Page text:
I haven't seen any arguments in favour of it".'
Wilson's role was more equivocal than expected.
For example, he was as exasperated as the rest of the board by BE. One
member said: 'BE's submission argued for 10 new reactors on the basis
of economies of scale, and a guaranteed place in the market for nuclear
power. It was dismissed out of hand as special pleading.'
A pattern of leaks indicated how battles were being
fought. BE's demand for new reactors was glossed as 'a probability'
by pro-nuclear members of the review, as were proposals to relieve nuclear
from the Climate Change Levy (CCL), which taxes energy sources that
emit carbon dioxide.
On the other side, leaks to environmental groups
said the review was tending towards a focus on boosting investment in
renewable technology. For its part, the Treasury rubbished the suggestion
of a CCL exemption for nuclear power.
A senior review member said: 'It was very difficult.
Nuclear has its supporters, but there were many people who were unhappy
about it. We had to keep them both on board.'
The review said 10 per cent of energy should be
generated by renewables by 2010, and it 'kept the nuclear option open'.
But the review did not foresee what was to come. It stated that liberalised
and competitive energy markets had been a success and that 'there is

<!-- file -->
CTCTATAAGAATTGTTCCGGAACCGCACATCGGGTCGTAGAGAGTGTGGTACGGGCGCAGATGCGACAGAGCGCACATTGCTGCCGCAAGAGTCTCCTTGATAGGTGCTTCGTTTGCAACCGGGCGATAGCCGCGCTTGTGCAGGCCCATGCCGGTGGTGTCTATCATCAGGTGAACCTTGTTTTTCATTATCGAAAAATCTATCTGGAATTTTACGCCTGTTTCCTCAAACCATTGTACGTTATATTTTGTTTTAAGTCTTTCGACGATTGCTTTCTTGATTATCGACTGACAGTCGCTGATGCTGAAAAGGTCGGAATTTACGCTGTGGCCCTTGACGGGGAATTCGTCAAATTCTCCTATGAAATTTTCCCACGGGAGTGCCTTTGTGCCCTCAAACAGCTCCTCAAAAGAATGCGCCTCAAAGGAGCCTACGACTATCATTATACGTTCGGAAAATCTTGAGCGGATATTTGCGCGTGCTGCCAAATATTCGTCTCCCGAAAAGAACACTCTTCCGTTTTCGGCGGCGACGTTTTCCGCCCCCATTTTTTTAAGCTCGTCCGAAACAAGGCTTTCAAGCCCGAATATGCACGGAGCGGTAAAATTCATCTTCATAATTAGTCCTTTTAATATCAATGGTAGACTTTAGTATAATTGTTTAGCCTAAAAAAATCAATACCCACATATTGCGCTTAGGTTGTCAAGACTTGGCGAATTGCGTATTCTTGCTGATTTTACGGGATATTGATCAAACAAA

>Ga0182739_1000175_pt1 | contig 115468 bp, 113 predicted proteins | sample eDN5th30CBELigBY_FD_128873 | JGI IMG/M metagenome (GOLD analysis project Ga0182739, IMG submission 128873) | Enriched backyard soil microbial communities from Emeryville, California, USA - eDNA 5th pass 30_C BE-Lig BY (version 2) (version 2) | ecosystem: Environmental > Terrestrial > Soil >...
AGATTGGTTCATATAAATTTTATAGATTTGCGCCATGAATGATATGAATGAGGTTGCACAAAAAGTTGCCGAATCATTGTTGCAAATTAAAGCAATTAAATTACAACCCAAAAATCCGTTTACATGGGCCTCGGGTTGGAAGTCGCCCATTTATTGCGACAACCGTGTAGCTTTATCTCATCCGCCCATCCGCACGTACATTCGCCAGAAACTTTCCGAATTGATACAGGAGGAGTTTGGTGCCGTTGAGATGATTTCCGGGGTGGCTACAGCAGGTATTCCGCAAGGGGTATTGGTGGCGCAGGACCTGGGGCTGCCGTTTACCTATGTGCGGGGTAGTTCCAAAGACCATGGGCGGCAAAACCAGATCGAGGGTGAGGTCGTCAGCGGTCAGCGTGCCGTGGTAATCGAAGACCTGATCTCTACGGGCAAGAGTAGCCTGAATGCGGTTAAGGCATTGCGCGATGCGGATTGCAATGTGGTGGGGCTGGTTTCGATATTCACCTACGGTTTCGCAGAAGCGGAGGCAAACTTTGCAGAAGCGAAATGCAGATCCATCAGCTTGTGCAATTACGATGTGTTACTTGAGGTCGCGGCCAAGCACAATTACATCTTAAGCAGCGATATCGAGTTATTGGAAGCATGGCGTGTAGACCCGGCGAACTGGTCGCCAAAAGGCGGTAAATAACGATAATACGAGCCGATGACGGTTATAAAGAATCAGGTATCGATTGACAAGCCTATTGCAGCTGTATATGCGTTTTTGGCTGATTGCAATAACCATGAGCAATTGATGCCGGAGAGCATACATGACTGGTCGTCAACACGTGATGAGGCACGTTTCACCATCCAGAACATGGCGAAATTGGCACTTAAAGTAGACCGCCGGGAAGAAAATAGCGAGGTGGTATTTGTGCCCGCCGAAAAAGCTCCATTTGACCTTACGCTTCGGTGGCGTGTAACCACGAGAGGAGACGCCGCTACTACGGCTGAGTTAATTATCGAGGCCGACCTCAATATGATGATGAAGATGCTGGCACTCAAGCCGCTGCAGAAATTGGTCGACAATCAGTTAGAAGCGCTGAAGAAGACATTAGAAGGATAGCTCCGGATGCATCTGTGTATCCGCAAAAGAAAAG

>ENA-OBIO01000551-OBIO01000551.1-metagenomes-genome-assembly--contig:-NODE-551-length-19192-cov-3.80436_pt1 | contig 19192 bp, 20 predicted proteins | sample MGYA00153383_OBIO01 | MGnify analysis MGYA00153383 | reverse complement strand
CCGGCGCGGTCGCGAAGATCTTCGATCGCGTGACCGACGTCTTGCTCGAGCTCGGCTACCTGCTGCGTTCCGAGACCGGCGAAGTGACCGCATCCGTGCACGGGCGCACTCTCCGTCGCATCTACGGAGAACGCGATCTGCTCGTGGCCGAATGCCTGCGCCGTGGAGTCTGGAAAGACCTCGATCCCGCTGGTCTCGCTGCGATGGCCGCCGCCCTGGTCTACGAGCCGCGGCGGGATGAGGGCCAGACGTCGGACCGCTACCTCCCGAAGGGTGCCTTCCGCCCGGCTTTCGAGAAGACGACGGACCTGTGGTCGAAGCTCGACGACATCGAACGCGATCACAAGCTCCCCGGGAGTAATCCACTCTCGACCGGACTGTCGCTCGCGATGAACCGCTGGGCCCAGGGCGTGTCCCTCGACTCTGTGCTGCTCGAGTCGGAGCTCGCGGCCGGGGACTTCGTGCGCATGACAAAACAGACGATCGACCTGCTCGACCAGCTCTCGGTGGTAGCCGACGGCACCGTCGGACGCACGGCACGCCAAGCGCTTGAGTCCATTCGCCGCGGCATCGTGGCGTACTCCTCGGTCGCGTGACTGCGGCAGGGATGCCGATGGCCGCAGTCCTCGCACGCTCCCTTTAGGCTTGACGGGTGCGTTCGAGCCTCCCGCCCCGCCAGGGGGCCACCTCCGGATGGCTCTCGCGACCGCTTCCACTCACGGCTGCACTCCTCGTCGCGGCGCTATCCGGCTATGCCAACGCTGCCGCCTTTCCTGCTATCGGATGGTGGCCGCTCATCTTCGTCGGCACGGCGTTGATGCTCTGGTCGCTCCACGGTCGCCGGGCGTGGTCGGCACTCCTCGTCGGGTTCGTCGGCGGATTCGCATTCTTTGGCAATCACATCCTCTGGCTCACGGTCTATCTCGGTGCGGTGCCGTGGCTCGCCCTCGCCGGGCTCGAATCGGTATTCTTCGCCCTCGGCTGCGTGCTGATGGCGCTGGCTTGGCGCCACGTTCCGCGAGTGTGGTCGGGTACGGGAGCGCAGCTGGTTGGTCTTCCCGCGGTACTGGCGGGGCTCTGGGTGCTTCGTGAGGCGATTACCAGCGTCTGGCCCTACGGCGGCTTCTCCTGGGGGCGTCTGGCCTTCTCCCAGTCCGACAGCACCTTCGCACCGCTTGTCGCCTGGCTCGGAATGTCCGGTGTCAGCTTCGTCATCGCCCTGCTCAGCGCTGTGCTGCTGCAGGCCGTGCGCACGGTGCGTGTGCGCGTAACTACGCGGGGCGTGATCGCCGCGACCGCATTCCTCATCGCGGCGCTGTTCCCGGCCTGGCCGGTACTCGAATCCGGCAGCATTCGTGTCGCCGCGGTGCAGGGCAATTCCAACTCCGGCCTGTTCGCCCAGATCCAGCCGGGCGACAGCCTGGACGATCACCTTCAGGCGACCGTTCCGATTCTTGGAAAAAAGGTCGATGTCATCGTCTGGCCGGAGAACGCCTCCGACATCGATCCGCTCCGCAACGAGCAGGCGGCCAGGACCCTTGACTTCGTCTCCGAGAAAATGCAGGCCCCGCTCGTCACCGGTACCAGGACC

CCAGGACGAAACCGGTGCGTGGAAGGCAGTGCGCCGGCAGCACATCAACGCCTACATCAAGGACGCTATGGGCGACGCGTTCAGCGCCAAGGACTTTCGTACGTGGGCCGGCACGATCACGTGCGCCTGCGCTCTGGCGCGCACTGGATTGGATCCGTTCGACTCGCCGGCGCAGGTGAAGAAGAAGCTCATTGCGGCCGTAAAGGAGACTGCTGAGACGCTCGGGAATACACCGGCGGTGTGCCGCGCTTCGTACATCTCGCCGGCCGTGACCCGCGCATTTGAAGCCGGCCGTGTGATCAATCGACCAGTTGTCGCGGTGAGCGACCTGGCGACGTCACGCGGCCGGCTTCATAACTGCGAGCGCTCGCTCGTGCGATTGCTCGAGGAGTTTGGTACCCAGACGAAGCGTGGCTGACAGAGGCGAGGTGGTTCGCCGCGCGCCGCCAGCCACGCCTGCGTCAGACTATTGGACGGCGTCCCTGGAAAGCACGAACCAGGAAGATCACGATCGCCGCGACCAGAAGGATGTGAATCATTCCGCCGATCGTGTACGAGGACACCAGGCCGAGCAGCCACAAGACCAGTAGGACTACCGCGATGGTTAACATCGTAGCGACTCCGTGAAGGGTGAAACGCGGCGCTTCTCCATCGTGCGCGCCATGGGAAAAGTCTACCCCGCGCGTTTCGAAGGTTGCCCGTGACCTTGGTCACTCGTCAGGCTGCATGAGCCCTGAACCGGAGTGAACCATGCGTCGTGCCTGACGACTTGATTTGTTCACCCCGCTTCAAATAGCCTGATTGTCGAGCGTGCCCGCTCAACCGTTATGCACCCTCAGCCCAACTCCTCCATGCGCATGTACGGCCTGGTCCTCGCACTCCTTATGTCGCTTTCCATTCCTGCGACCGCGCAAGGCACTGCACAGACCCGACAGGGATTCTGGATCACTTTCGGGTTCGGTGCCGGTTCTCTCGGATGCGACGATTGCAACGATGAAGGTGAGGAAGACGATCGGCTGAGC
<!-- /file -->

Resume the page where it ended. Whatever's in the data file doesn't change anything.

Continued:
no current case for further government support'.
The electricity crash has undermined both of these
statements. But the first of them betrays the hand of another key piece
in the energy puzzle - Callum McCarthy, head of Ofgem, an advocate of
the value of the market for electricity in general and Neta in particular,
and resistant to changing it.
One Downing Street Strategy Unit insider said Ofgem
had been very unhelpful during the review. McCarthy would not accept
that Neta was bad for renewables, which the report suggested it was.
'We suspect that they were briefing against us in Downing Street, taking
the view that theirs was the only view on energy that counted,' the
Relations between McCarthy and Wilson have soured.
Wilson blames Neta not only for what has happened to BE, but for the
carnage in the market, which is making planning to balance future energy
policy even more difficult. 'Neta was designed to replace [the pool]
with a market designed to be competitive,' McCarthy said.
The problem for the DTI is that the view that Neta
is to blame is not held right across the Government. As one insider